Interplanetary probe Juno transferred to the Earth new images of Jupiter, received from a unique angle in the “natural” color range during the last approach to the giant planet, NASA reports.
The probe Juno, flying to Jupiter for five long years since August 2011, in early July of last year approached the giant planet and entered a stable orbit around it. The first two months after the collision the probe spent on reducing the orbit and checking all scientific instruments, and the first scientific data were received only at the end of August.
The verification of all scientific instruments of Juno and the transition to a new orbit more convenient for observations was to be held in mid-October 2016, but just before the start of this maneuver, NASA recorded engine malfunctions that forced the mission engineers to postpone it to the next rapprochement with Jupiter.
Subsequently, the mission members abandoned such plans for an indefinite time and began to monitor Jupiter from a “high” orbit. Because of such failures, Juno is approaching Jupiter more than once in two weeks, as originally planned by scientists, and every 53 days.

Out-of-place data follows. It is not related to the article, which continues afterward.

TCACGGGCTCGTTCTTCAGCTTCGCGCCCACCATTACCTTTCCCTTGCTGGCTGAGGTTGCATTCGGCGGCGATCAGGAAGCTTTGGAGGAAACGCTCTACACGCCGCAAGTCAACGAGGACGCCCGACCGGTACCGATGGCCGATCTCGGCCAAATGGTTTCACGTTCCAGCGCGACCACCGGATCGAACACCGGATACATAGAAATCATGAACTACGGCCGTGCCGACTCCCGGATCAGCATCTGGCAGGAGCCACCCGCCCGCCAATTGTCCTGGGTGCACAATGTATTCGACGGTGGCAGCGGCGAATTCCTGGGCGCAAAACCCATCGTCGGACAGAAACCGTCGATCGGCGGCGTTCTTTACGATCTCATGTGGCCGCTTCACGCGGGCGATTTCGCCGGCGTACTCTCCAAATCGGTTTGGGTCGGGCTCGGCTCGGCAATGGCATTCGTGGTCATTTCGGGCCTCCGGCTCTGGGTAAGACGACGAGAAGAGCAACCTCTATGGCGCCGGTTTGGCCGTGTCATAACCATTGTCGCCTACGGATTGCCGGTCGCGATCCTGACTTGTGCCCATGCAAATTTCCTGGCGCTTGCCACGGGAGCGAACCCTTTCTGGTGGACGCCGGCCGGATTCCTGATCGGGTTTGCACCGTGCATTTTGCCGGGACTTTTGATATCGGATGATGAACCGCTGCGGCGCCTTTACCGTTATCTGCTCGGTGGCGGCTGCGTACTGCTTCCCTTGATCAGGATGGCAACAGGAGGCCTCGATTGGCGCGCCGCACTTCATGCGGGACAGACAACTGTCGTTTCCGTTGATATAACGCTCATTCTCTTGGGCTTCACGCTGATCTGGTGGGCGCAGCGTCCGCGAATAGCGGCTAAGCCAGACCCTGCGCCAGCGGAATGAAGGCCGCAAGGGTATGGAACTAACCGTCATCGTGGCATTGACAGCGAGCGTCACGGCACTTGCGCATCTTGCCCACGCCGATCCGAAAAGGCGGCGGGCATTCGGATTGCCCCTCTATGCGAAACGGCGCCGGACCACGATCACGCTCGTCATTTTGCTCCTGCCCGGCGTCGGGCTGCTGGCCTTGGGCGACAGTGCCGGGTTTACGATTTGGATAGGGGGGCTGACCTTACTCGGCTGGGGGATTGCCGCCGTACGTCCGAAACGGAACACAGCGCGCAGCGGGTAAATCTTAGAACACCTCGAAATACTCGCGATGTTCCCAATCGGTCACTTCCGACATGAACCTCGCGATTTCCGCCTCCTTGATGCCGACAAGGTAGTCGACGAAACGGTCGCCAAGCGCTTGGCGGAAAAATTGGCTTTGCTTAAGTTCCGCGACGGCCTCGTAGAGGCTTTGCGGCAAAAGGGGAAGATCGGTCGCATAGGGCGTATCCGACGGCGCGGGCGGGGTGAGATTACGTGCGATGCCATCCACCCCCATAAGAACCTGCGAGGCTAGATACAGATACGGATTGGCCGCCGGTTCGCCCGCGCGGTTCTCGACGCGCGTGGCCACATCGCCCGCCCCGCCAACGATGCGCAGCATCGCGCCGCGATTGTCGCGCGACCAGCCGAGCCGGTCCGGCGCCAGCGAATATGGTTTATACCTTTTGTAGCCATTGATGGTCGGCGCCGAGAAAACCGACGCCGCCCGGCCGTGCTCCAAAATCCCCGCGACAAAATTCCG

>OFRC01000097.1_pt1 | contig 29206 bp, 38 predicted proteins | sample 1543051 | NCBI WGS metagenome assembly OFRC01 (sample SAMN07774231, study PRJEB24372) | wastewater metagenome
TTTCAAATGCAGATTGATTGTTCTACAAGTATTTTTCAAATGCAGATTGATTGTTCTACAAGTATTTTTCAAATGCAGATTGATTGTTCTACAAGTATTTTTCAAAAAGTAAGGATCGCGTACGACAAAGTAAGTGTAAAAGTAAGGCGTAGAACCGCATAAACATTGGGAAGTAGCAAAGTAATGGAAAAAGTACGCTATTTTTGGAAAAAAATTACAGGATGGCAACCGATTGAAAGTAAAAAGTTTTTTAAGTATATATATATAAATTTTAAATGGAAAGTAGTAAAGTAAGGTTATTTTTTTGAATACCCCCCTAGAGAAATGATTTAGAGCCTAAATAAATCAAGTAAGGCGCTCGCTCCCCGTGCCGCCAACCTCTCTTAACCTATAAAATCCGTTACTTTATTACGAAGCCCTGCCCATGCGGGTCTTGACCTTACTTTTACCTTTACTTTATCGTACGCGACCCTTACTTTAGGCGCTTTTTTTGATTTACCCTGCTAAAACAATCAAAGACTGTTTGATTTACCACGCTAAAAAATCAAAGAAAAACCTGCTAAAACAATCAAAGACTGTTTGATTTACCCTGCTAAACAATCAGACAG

The last approach of Juno to the largest planet of the Solar System, the twelfth in a row, occurred in early April of this year, when the probe once again traveled 17 thousand kilometers from the surface of Jupiter.
When the probe began to move away from the planet, he was able to take a picture of it from a unique angle, looking at it “from below,” which allowed him to “move” the Great red spot, the “eternal” hurricane at the equator of Jupiter, to the upper part of the gas giant. This, as noted in NASA, allows you to compare this storm with other hurricanes, raging at the south pole of the planet, which can be seen at the bottom of the picture.
The next rapprochement between Juno and Jupiter will take place very soon, in just two days. On Thursday, it will once again fly through the upper atmosphere of the planet and receive new data on its structure and chemical composition.